C. During-Trial Challenges. Although challenges to court members are normally made prior to presentation of evidence, R.C.M. 912(f)(2)(B) permits a challenge for cause to be made “at any other time during trial when it becomes apparent that a ground for challenge may exist.” Peremptory challenges may not, however, be made after presentation of evidence has begun.

1. United States v. Camacho, 58 M.J. 624 (N-M Ct. Crim. App. 2003). During lunch break after completion of Government case on merits and rebuttal, the President of panel was overheard stating to government witness, “It’s execution time,” and making certain gestures, “including a vulgar one with his finger.” Challenge for cause granted, which left only two members in this BCD-Special CM. Four new members were detailed, two of whom remained after voir dire and challenges. The remaining members were read all testimony without original members present. While the case was affirmed, the court noted, “Of great importance in this case is the fact that the defense offered no objection to the detailing of new members and the reading of testimony to those members . . . .”

2. United States v. Bridges, 58 M.J. 540 (C.G. Ct. Crim. App. 2003). After findings, DC moved to impeach findings due to unlawful command influence (SJA email reporting child sex abuse case). DC claimed that, had she known of email, she would have questioned members about it and “might have elicited some information as to bias.” BUT, DC did not challenge any member for cause at that time or specifically ask the military judge to permit additional voir dire on the issue. HELD: The email on its own was not “an apparent ground for challenge for cause.” As such, the military judge did not abuse his discretion by failing to sua sponte reopen voir dire.

3. United States v. Millender, 27 M.J. 568 (1988) (A.C.M.R. 1988). During break in court-martial, member asked legal clerk if it would be possible to learn the “other sentence.” Challenge denied; no exposure to extra-judicial information which could influence deliberations. Court noted the legal clerk did not answer the member’s questions and immediately reported the question to the military judge (who properly investigated and found no outside information had been given to the member).

4. United States v. Arnold, 26 M.J. 965 (A.C.M.R. 1988). If member recognizes a witness, conduct individual voir dire to test for bias.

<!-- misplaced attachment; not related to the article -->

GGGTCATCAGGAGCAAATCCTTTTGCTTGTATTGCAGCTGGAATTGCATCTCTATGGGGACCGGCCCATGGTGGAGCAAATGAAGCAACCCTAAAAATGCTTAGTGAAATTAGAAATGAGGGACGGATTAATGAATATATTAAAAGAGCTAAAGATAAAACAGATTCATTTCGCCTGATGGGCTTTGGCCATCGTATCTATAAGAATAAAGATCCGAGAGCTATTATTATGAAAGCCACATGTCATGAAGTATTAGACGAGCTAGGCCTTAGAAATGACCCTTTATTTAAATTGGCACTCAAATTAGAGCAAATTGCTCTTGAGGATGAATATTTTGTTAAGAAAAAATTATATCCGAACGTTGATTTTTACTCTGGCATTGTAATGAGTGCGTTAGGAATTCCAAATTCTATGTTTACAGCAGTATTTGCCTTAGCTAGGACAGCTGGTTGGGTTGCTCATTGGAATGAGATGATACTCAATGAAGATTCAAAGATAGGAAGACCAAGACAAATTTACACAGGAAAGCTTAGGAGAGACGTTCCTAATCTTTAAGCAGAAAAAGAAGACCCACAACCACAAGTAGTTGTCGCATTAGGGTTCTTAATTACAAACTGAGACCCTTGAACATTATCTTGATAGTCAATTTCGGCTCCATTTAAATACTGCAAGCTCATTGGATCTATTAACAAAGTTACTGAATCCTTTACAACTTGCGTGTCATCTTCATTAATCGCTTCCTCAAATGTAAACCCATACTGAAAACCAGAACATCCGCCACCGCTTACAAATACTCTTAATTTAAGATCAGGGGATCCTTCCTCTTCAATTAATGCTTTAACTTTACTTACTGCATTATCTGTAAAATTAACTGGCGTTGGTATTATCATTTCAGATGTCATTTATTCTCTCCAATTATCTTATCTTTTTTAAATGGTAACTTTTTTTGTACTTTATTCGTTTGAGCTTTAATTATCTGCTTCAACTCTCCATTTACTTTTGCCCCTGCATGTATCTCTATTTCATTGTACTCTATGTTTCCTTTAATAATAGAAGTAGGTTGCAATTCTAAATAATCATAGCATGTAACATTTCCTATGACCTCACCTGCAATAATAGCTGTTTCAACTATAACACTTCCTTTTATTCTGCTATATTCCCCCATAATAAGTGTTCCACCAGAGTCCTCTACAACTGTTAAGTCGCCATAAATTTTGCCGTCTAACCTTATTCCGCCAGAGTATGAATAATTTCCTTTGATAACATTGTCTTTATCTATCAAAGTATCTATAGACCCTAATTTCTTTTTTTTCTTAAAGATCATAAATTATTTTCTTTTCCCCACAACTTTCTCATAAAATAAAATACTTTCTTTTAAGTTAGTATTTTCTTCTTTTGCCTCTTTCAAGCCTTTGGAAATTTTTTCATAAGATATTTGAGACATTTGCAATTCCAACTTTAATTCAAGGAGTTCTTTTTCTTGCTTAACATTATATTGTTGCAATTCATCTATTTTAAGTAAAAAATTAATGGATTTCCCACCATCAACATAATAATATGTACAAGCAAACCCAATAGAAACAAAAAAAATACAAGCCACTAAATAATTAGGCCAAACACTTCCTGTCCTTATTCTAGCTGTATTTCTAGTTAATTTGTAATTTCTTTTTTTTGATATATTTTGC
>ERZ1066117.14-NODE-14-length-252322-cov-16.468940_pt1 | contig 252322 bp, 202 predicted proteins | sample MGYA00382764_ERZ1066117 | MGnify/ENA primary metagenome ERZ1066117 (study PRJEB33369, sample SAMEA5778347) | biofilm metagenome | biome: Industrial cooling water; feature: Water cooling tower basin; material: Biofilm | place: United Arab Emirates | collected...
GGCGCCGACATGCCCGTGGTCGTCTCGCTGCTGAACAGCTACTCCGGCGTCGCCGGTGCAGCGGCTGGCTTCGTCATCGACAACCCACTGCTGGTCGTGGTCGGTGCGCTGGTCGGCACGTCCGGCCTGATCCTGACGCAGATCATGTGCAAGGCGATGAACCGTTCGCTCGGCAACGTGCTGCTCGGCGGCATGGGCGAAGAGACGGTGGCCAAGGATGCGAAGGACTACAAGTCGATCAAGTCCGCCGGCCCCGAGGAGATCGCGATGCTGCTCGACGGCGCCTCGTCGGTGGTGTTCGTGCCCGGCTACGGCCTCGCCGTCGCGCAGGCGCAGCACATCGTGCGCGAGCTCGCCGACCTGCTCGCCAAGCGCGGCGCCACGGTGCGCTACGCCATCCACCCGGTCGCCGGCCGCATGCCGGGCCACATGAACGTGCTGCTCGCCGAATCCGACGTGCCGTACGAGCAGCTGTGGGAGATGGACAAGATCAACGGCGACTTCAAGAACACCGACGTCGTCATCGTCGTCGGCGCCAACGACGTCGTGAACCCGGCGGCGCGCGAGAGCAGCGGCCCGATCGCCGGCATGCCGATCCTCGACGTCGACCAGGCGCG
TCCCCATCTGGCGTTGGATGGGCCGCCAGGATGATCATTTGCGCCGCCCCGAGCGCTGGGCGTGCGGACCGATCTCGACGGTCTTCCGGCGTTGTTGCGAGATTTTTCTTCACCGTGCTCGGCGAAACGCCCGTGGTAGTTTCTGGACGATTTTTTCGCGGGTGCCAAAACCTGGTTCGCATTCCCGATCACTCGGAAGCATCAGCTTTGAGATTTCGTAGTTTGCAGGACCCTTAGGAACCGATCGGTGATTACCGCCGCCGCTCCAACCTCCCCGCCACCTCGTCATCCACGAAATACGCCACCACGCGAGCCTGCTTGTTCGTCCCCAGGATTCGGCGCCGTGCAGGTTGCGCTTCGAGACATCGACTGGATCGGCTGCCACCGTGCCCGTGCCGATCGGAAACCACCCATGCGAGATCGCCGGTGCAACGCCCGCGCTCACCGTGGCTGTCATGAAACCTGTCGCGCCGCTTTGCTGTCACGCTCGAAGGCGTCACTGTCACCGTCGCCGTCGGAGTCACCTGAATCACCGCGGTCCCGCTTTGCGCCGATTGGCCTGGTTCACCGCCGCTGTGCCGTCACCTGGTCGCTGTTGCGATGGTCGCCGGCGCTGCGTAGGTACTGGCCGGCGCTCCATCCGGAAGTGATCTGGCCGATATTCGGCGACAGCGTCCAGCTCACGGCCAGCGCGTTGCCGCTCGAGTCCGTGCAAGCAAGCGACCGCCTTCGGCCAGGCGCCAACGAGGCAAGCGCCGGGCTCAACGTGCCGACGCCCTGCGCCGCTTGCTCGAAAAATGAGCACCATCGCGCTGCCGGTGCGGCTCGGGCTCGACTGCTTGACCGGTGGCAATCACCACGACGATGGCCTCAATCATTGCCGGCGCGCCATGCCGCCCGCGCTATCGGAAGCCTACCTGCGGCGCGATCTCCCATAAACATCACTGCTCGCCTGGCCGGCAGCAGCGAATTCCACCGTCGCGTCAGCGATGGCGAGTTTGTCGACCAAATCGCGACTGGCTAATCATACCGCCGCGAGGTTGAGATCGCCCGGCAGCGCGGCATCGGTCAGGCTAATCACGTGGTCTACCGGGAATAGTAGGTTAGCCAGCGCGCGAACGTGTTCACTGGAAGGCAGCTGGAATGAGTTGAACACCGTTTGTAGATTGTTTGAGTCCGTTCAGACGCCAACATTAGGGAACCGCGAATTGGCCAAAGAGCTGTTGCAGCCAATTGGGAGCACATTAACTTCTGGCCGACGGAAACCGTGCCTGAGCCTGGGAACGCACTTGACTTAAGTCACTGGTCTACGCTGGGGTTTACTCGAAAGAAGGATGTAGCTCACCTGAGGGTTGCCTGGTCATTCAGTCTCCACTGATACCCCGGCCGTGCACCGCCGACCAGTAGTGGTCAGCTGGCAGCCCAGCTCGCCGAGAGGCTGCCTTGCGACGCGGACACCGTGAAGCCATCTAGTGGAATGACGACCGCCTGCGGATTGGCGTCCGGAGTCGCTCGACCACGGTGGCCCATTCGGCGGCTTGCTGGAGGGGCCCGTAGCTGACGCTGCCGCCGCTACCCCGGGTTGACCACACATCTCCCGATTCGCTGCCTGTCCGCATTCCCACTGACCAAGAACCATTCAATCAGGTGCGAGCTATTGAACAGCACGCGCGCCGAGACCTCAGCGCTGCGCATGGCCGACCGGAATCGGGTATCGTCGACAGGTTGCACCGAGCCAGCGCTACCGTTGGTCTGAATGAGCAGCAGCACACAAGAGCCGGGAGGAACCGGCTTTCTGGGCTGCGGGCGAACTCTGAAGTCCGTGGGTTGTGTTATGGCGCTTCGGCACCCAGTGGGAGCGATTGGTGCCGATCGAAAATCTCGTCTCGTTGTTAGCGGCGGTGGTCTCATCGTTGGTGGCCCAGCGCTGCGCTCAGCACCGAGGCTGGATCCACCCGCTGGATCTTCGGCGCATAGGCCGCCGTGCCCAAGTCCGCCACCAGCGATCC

D. Challenges after Trial.

1. United States v. Sonego, 61 M.J. 1 (C.A.A.F. 2005). Members sentenced the accused after his guilty plea to ecstasy use. During voir dire CPT Bell, a member, stated in response to the MJ’s group voir dire questions that he did not have an inelastic predisposition as to punishment. Approximately a month after the accused’s court-martial his attorney was representing another airman for drug use. During that court-martial CPT Bell stated that any service member convicted of a drug offense should receive a BCD. A verbatim transcript was not made for this second court-martial because it resulted in acquittal but the defense attorney submitted an affidavit recounting CPT Bell’s different responses. On an issue of first impression the CAAF granted review to determine the “measure of proof required to trigger an evidentiary hearing” based on an allegation of juror dishonesty. Noting that the federal circuits differ on this issue, the CAAF adopted a “colorable claim” test requiring “something less than proof of juror dishonesty before a hearing is convened.” The court, ordering a DuBay hearing, ruled that the defense attorney’s affidavit constituted a “colorable claim” of juror dishonesty to warrant a further evidentiary hearing.

2. United States v. Humpherys, 57 M.J. 83 (C.A.A.F. 2002). Defense submitted a post-trial motion for a new trial based on discovery that two members were in the same rating chain, although both answered the military judge’s question on that issue in the negative. The military judge held a post-trial 39(a) session and questioned the involved members, during which both responded that they did not remember the military judge asking the question, and their answers were not an effort to conceal the rating chain relationship. The military judge concluded the members’ responses during trial were “technically . . . incomplete,” but their responses in the Article 39(a) session caused him to conclude he would not have granted a challenge for cause based on the relationship. He denied the defense motion for new trial. HELD: affirmed. In order to receive a new trial based on a panel member’s failure to disclose info during voir dire, defense must make two showings: (1) that a panel member failed to answer honestly a material question on voir dire; and (2) that a correct response would have provided a valid basis for a challenge for cause. “[A]n evidentiary hearing is the appropriate forum in which to develop the full circumstances surrounding each of these inquiries.” Appellate court’s role in process is to “ensure the military judge has not abused his or her discretion in reaching the findings and conclusions.” Here the military judge did not abuse his discretion where he determined that “full and accurate responses by these members would not have provided a valid basis for a challenge for cause against either or both.”